It is hard to fathom that so much violence is gripping Solano County communities. The recent spate of shootings – including some that have resulted in homicides in Fairfield and Suisun City – is absolutely heartbreaking.
During my 14 years at the Daily Republic, I watched as the community lost its innocence with increasing violent crime, hitting a definite low with the senseless 2008 fatal shooting of City Councilman Matt Garcia.
The headlines during the past few weeks, chronicling the shootings near Laurel Creek Park and on Interstate 80, the homicides on Travion Court and Grande Circle and another fatal shooting on Terry Lane in Suisun City are simply mind-blowing occurrences.
I’m no stranger to community violence. I served as general manager of the West County Times in Richmond for four years from 1991 to 1995. The first full year of employment – 1992 – there were more than 30 homicides in the city.
I remember vividly volunteering as Principal for a Day at one of the city’s elementary schools just a few days after one of its young students was killed on the steps just outside the school corridor. A makeshift memorial was set up on the steps. Kids were still grieving the loss of one of their precious friends. It was devastating.
One of the reasons I chose to leave Solano County and California when I retired in 2010 was the escalating crime that left an ugly scar on the Golden State. Solano County is not alone in this unprecedented increase in violence.
The move to Idaho was predicated on several factors, increased criminal activity only one of them. Close proximity to my wife’s family, cost of living and a more conservative political climate weighed heavily into the equation as well.
A few stories related through Boise media during the past few weeks certainly support our decision to relocate.
At the top of the list was a story from KTVB, the local NBC television affiliate. A report from Business Insider ranked Boise as one of the safest cities in America. According the KTVB, Boise is listed No. 7 out of the top 20 safest cities, all based on FBI crime data.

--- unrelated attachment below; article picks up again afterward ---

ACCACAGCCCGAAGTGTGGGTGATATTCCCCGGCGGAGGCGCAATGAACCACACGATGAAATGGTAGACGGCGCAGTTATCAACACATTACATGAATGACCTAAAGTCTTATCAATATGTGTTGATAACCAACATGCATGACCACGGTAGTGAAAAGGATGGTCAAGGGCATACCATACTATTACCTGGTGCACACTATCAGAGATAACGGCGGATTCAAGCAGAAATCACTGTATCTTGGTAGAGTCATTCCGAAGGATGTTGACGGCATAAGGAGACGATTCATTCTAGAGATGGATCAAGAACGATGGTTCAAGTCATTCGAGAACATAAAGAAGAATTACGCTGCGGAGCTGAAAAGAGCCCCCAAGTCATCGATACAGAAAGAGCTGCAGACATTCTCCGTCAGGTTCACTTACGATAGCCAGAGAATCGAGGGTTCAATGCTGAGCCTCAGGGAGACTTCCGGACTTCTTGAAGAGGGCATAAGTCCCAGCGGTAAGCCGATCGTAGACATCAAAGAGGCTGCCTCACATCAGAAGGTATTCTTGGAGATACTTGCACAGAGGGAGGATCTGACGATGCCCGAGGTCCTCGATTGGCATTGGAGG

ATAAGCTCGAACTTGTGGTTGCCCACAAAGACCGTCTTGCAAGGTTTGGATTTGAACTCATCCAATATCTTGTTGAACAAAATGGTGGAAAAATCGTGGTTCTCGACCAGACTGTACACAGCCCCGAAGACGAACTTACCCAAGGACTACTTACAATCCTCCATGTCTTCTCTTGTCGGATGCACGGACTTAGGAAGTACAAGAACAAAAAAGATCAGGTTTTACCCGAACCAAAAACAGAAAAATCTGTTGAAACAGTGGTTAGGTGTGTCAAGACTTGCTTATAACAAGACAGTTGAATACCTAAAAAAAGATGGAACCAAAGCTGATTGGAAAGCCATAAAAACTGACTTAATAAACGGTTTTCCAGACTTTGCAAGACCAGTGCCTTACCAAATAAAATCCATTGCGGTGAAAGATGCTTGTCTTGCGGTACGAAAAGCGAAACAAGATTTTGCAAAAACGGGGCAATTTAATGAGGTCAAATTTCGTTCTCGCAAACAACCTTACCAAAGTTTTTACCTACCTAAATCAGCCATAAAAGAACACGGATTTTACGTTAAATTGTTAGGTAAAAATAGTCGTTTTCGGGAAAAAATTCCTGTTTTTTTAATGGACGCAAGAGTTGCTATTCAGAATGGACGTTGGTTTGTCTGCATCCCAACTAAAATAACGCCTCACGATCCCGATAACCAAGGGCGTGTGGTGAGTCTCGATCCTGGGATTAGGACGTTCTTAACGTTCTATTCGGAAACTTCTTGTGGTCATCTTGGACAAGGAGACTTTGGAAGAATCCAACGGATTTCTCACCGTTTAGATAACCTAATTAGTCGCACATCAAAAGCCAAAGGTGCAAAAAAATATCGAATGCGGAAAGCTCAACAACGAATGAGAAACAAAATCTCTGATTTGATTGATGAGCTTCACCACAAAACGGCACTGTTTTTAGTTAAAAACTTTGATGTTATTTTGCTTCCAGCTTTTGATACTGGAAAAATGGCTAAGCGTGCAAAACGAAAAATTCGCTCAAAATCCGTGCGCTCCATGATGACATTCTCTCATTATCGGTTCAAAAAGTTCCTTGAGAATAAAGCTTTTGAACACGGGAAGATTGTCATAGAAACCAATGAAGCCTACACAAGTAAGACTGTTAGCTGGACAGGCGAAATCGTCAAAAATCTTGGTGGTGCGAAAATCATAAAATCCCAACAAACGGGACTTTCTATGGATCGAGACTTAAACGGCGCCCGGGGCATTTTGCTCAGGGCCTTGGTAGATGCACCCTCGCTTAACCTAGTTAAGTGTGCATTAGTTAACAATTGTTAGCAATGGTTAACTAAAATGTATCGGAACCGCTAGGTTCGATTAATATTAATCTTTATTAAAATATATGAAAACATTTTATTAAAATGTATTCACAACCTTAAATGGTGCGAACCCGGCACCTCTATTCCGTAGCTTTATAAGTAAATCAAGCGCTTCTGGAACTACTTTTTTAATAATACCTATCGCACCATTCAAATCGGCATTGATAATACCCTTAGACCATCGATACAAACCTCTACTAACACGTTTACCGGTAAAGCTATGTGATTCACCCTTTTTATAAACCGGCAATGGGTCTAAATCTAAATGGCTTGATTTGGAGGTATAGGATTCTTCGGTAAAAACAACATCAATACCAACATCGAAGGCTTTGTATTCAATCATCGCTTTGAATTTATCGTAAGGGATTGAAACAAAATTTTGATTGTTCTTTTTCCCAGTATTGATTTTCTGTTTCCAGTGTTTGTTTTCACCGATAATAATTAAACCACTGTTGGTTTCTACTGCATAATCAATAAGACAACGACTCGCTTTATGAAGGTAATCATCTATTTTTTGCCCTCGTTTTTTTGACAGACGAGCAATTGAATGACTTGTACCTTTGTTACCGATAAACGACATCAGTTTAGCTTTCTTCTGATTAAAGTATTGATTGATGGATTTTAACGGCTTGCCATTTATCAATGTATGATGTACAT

The story went on to say that Boise’s murder rate was 90 percent below average, rape was 60 percent below average and the robbery rate was 73 percent below average.
Boise does have occasional murders. In fact, two men were gunned down last week in their apartment near the city‘s center. One of two of the alleged suspects was arrested a short time later. Interesting, because he was identified as someone from the San Joaquin Valley city of Ceres – in California. The other suspect is still sought by police.
Another KTVB story identified Boise as the best place to move to in 2014. The choice was revealed in a compilation done by Simple Moving Labor, a Texas-based moving company that boasts more than 20,000 customers. Boise sat atop the list ahead of Seattle, Ft. Lauderdale, Phoenix, Orlando, Minneapolis, Fort Worth, Salt Lake City, Tampa and Houston. Criteria included unemployment data, median income, home value growth and home affordability.
Time Magazine in March identified several cities under a heading, “Solutions for America.” It was looking for communities that were “getting it right” when it came to a thriving economy, a booming cultural scene, quality health care and a growing university.
Boise just happened to rank first against Provo, Utah, Denver, San Antonio and Sioux Falls, S.D.
Idaho’s capital city has made some other lists during the past few years:
Unfortunately, California cities are rarely picked in many of these surveys. I wish better for my native state, but as evidenced by the violence in Solano County, it will take a sea change for a reversal of fate. We can only hope.
Bill James is a former editor and publisher of the Daily Republic, now living in Meridian, Idaho, a suburb of Boise.